Over the weekend, my friend shot more photographs of my aquarium. She visits about once a month, and her fantastic images are the ones which appear on this blog.
While shooting this time, she made an interesting comment. She said, “I like that you let me shoot and don’t just tell me what pictures to take.”
To be completely honest, it had never occurred to me to ask for specific shots (with a couple of exceptions due to third-party requests). Not only are her images fantastic, but she shoots a wide variety of interesting things. I’ve always been so grateful that she wanted to take the photos that nothing else even entered my mind.
Until she mentioned it.
At which point I realized that her contribution was much more valuable for being undirected. Many of her images capture things I never noticed, at least not the way she does, and it fascinates me to see “my” world through someone else’s eyes. I see the little reef every day. I know every rock and coral in excruciating detail. She doesn’t, which means she sees it in ways I not only don’t but can’t.
An important life-lesson, and applicable to more than just my fish.
As writers and professionals, we live our lives in “me-tinted glasses” – by necessity as much as by habit. It’s impossible to step outside yourself completely, even when you try. We have blind spots by design. That’s why honest friends are so important. They give us glimpses of our world and our work as they see it – and it’s a mistake to reject their views just because they don’t match our internal versions of ourselves or the work we do.
The worst mistake a writer can make is to tell a peer-editor (s)he is worthless – and I’m not just referring to verbal disparagement (though it’s an important lesser-included-subset of the whole). Even if you disagree with someone’s thoughts or worldview – and whether or not they are objectively wrong – it’s important to listen carefully and award those thoughts consideration. If the comments are honestly given, they have value. If incorrect but honest they give you a view of mistakes people make about you or your work. If correct, they are even more important (though likely much more difficult to hear).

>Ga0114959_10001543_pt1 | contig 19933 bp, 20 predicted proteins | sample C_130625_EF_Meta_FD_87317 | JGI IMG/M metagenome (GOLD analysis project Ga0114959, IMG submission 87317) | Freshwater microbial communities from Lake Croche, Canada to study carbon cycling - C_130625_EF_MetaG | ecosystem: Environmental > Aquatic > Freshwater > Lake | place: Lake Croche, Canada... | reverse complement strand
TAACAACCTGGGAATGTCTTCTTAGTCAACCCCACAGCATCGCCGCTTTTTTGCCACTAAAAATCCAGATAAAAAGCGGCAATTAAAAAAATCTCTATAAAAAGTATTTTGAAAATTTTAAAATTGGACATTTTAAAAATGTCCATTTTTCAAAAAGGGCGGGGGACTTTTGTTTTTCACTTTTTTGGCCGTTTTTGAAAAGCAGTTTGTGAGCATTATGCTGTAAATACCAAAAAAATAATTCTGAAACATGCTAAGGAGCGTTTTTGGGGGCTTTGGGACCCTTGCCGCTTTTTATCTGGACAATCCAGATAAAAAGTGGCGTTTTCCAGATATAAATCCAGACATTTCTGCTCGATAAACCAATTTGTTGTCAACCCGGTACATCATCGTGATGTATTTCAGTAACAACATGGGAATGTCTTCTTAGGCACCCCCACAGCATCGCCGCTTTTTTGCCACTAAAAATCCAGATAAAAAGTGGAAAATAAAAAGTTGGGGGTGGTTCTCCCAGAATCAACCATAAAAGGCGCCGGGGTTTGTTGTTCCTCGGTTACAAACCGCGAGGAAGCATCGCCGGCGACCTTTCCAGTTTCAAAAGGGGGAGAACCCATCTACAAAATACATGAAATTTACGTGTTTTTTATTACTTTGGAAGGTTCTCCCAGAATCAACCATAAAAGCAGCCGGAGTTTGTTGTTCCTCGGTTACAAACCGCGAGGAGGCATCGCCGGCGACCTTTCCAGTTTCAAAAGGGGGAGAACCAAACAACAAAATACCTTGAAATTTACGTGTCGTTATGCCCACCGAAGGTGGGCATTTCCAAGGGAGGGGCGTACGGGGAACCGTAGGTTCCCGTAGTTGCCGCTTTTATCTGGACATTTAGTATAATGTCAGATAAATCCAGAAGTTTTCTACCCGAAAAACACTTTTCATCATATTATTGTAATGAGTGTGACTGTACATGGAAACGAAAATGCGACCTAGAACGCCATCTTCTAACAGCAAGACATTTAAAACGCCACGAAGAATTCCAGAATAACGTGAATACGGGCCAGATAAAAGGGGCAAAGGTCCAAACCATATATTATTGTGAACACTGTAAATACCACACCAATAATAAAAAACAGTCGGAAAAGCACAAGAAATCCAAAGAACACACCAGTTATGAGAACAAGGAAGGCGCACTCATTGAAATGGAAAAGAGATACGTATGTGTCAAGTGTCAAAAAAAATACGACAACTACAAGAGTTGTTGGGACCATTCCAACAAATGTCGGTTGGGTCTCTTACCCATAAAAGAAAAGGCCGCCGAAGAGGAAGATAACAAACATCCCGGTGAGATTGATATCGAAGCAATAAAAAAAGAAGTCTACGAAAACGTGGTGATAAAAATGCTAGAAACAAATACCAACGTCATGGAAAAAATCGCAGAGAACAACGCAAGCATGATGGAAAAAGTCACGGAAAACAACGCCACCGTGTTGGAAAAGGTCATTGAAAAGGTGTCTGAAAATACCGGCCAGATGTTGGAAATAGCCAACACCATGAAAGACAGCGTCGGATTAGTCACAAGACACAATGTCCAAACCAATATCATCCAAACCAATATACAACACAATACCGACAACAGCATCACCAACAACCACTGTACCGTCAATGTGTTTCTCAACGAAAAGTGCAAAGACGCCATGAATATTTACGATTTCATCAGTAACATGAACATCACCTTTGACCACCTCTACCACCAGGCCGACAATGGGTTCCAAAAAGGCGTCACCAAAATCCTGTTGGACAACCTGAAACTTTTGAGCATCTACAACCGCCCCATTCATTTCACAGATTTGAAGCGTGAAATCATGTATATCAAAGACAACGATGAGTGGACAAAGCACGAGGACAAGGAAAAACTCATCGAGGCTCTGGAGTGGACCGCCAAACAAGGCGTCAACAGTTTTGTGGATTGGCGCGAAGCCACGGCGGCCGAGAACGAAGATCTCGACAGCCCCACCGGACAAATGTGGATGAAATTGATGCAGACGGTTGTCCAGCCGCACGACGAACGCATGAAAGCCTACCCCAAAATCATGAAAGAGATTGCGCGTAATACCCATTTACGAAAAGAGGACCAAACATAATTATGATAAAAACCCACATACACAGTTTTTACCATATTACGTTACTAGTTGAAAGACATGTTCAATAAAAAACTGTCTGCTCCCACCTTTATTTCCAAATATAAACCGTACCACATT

Many writers confuse a request for peer-editing with a request for praise alone. Many people do the same when it comes to friendship.
It’s not wrong to expect praise where praise is due, and sometimes even when it’s not (Hi, Mom!), but don’t confuse “expected kudos” with real praise. There is room, and need, in every person’s life for unconditional support and honesty, and an equal need to be clear which one is which.
I don’t ask my friend to photograph certain corals very often. I’d rather know the truth about what she finds interesting and the way she sees my world. My writing is the same. I expect my peer editors to let me know which “fish” don’t hold their interest as well as which ones do. It makes me a better writer, and that’s the primary goal. I can’t always see my weaknesses on my own, but I don’t have to.
That’s the value of a second set of eyes.
Another benefit is real praise. When my friend’s photos capture something beautiful, she gets credit for the image – it’s her work. But, as she mentioned Sunday, I’m the one who helped it grow. When an honest friend gives a compliment, it means more than ten thousand words from a sycophant’s mouth. And it feels ten thousand times more valuable too.
Find a second set of eyes you trust and put yourself on the line. Whether it’s writing, or work, or anything else, I think you’ll be glad you did.
Have you had any unexpected honest praise recently? Who do you trust to give you honest opinions? Hop into the comments and share!
*Note: The images in this post represent my friend’s vision – things I didn’t see or didn’t see the way she saw them until I viewed her photographs online. The creatures belong to me, but the perception, like the images, are hers.